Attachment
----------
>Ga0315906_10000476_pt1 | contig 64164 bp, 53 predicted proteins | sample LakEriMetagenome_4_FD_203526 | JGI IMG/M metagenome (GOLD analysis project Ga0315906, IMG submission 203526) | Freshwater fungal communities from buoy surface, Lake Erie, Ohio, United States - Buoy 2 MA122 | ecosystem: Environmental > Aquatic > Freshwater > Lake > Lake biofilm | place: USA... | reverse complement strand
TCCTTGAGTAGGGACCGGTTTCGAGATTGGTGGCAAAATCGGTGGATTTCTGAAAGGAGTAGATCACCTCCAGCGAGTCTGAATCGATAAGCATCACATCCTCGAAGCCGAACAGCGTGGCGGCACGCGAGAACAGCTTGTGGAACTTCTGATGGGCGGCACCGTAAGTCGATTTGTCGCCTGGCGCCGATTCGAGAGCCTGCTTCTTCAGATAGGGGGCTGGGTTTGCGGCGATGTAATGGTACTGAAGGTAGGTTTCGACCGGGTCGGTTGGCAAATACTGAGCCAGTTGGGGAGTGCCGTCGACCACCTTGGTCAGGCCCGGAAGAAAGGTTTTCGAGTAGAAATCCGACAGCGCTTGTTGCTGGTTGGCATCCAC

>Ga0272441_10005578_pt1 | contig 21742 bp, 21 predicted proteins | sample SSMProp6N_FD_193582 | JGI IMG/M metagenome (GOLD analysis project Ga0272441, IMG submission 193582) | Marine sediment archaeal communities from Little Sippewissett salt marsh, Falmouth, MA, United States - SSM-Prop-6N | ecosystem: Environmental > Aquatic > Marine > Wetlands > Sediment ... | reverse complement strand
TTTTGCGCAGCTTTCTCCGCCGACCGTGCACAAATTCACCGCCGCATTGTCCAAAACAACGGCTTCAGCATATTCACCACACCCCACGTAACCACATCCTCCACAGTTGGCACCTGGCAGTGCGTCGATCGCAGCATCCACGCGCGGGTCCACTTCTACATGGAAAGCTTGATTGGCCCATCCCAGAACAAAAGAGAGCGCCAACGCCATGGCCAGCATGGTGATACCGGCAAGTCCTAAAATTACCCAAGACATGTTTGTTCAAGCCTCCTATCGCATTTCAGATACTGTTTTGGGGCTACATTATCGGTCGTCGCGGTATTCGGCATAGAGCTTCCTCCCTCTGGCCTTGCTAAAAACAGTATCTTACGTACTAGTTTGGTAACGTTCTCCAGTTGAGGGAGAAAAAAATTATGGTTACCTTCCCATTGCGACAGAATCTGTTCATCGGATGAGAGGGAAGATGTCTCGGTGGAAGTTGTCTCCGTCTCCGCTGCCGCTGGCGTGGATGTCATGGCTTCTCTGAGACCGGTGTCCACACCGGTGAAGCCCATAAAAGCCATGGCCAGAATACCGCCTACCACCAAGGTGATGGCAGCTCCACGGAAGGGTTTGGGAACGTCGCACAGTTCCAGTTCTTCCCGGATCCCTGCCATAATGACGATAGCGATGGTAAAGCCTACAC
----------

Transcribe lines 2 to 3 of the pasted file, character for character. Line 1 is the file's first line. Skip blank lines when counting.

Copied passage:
TCCTTGAGTAGGGACCGGTTTCGAGATTGGTGGCAAAATCGGTGGATTTCTGAAAGGAGTAGATCACCTCCAGCGAGTCTGAATCGATAAGCATCACATCCTCGAAGCCGAACAGCGTGGCGGCACGCGAGAACAGCTTGTGGAACTTCTGATGGGCGGCACCGTAAGTCGATTTGTCGCCTGGCGCCGATTCGAGAGCCTGCTTCTTCAGATAGGGGGCTGGGTTTGCGGCGATGTAATGGTACTGAAGGTAGGTTTCGACCGGGTCGGTTGGCAAATACTGAGCCAGTTGGGGAGTGCCGTCGACCACCTTGGTCAGGCCCGGAAGAAAGGTTTTCGAGTAGAAATCCGACAGCGCTTGTTGCTGGTTGGCATCCAC

>Ga0272441_10005578_pt1 | contig 21742 bp, 21 predicted proteins | sample SSMProp6N_FD_193582 | JGI IMG/M metagenome (GOLD analysis project Ga0272441, IMG submission 193582) | Marine sediment archaeal communities from Little Sippewissett salt marsh, Falmouth, MA, United States - SSM-Prop-6N | ecosystem: Environmental > Aquatic > Marine > Wetlands > Sediment ... | reverse complement strand